At lower burst repetition rates, it was observed that the discharge operated satisfactorily for input currents up to about 25 A. Plasma pumping beyond this level was invariably accompanied by the onset of discharge instabilities, with subsequent detrimental effects on the laser's optical performance. However, such was not the case at higher burst rates, particularly beyond 100 bursts/s.

It is evident from FIG. 9 that an average optical output power of 10 kW was achieved at a repetition rate of 500 bursts/s. This result was obtained at an average discharge current of about 45 A, and without the appearance of any electro-thermal instabilities. No attempts at higher power operation were made because of concern over possible failure of the previously degraded ZnSe output window.

BURST REPETITION RATE LIMITATIONS

The initial limitation to the burst repetition rate stemmed from considerations of overlapping between the ionization tail of a previous burst sequence and the onset of a succeeding one. Such a condition invariably resulted in CW rather than pulsed operation. Consequently, efforts were made to shorten the individual ionization impulses, so that a higher burst repetition rate could be achieved. Pulse length shortening was attempted by running the pulser at a much higher frequency, typically at about 11 kHz, but with a reduced energy per pulse.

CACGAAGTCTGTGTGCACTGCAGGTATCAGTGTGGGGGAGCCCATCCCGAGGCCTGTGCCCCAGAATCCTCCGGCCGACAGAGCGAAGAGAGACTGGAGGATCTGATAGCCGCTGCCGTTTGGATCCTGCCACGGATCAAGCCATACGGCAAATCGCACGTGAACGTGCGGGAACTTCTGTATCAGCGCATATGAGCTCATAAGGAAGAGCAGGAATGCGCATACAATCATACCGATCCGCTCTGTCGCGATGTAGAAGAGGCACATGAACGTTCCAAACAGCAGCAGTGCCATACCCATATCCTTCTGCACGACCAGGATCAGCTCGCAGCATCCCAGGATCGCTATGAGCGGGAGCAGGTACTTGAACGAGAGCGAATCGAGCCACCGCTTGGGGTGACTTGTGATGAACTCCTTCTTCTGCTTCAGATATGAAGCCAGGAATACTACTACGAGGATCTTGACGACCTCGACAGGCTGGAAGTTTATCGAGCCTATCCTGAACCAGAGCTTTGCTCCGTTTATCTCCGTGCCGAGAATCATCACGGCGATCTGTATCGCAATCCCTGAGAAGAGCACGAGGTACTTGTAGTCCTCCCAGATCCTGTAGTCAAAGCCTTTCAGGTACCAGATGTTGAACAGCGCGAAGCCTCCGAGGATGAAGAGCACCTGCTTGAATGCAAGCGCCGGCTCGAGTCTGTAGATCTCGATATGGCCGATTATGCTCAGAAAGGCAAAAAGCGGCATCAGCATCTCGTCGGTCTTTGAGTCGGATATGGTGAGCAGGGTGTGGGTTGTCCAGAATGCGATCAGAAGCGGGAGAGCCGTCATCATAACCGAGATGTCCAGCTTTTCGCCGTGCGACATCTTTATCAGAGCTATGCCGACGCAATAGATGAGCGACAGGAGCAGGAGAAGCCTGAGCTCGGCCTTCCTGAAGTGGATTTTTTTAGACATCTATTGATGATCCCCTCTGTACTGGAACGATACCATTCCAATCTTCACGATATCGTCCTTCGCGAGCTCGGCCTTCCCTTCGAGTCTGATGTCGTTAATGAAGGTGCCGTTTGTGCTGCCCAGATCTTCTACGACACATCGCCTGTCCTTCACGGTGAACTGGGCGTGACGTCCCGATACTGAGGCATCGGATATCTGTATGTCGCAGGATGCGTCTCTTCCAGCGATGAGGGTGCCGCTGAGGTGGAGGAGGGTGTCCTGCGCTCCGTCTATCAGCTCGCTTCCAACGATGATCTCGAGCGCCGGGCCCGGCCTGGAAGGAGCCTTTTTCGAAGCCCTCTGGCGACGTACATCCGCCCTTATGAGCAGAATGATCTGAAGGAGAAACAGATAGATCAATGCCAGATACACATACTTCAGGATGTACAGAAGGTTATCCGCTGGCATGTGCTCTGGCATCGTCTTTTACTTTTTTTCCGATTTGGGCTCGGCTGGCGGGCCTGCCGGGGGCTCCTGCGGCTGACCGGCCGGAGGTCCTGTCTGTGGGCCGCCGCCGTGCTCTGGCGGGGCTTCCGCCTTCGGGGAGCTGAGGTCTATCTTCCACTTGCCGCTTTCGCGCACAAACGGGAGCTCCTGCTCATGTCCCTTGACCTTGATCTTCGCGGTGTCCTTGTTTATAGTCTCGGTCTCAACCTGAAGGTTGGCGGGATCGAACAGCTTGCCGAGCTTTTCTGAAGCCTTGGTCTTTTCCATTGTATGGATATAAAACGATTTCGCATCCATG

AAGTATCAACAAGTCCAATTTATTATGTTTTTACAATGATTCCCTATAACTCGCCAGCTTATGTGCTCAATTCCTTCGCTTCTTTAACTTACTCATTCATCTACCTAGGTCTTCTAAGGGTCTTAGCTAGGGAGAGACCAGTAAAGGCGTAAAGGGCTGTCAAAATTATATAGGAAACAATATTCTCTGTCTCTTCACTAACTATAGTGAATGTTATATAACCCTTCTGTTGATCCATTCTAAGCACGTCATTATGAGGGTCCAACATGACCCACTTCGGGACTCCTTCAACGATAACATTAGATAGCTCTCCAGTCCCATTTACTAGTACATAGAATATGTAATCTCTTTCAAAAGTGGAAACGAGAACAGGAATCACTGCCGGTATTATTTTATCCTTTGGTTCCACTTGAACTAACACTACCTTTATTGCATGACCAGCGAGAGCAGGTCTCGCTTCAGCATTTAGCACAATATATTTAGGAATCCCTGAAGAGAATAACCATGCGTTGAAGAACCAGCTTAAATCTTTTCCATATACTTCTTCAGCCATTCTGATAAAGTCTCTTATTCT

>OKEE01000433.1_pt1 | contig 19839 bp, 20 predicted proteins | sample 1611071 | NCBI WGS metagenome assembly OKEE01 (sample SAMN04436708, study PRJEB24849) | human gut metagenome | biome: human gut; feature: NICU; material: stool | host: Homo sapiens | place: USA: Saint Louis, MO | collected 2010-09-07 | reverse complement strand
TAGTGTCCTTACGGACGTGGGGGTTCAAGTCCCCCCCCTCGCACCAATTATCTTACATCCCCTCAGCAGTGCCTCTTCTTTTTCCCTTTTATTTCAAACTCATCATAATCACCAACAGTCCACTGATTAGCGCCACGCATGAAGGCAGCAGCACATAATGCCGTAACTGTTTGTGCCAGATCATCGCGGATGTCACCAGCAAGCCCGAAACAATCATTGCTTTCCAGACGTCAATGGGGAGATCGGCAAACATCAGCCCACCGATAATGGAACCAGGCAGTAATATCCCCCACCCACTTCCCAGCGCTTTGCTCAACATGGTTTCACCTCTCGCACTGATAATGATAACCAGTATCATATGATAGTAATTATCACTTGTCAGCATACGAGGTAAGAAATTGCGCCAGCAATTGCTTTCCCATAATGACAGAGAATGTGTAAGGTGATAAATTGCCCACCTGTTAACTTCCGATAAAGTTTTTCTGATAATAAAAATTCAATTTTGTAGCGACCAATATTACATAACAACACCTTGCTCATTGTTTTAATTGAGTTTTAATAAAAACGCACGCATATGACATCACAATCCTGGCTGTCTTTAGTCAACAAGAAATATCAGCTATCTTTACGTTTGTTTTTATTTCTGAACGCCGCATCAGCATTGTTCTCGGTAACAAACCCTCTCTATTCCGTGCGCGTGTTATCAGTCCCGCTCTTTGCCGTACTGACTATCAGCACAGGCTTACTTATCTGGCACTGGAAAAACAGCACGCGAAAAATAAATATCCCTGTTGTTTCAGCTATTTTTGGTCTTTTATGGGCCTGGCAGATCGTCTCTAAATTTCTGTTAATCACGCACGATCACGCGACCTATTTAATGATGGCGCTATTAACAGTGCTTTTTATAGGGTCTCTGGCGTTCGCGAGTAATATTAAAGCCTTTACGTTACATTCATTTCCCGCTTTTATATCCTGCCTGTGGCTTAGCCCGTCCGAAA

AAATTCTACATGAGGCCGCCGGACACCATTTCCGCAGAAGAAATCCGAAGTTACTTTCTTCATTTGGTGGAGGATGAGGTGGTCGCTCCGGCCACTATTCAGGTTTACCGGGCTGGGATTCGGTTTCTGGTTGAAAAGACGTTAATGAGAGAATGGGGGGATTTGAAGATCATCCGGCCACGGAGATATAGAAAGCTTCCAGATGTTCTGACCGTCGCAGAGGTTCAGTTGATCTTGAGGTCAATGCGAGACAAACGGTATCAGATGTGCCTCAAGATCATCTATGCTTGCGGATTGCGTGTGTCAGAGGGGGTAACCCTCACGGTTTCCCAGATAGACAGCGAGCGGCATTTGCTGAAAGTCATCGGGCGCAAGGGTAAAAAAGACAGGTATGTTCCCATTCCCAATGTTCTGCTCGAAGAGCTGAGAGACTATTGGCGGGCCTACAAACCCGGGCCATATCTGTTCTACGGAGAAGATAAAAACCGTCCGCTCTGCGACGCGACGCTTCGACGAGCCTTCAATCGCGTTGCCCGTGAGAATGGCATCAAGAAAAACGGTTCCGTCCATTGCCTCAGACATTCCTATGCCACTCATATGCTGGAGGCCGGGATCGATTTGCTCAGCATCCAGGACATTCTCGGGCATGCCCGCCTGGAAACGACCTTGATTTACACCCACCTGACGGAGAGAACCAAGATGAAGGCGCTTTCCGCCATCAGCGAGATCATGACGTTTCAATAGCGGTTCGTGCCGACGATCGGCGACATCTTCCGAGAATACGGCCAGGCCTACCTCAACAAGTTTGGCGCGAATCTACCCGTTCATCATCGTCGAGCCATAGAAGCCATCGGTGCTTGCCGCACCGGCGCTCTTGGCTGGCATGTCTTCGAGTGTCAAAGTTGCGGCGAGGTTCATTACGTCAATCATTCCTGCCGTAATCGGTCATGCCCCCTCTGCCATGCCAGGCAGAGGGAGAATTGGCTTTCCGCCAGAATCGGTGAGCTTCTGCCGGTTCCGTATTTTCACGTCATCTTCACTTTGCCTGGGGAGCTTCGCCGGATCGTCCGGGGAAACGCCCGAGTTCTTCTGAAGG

Results documented that indeed it was possible to operate the laser at burst repetition rates up to 800 bursts/s, using a burst width reduced to about 0.72 ms. With these parameters, and again using seven ionization spikes in each burst, the total dc pulser input increased to near 700 W.

The present method and apparatus are primarily designed for photo-initiated laser ionization systems, but are predicted to be also useful in other laser ionization systems, such as the pulser/sustainer electric discharge laser and the RF excited laser. However, in both cases, it is expected that the advantages of the burst mode system will be reduced. This is because the tendency in an RF excited or a purely electrically (DC) excited system is for the plasma to "remember" the previous discharge, so that on each successive discharge the plasma volume tends towards instability, the discharge following the previous discharge pattern. By contrast, in a photo-initiated ionization system, the excitation energy is not constrained to follow the electrical field geometry of the previous burst, but diffuses more uniformly throughout the laser volume. Thus, for the photoinitiated discharge, the laser volume tends towards greater stability, and, as it is known in the art, thus provides greater average power.

It will be understood that immaterial modifications may be made to the invention by persons skilled in the art, and these are intended to be covered by the scope of the claims that follow.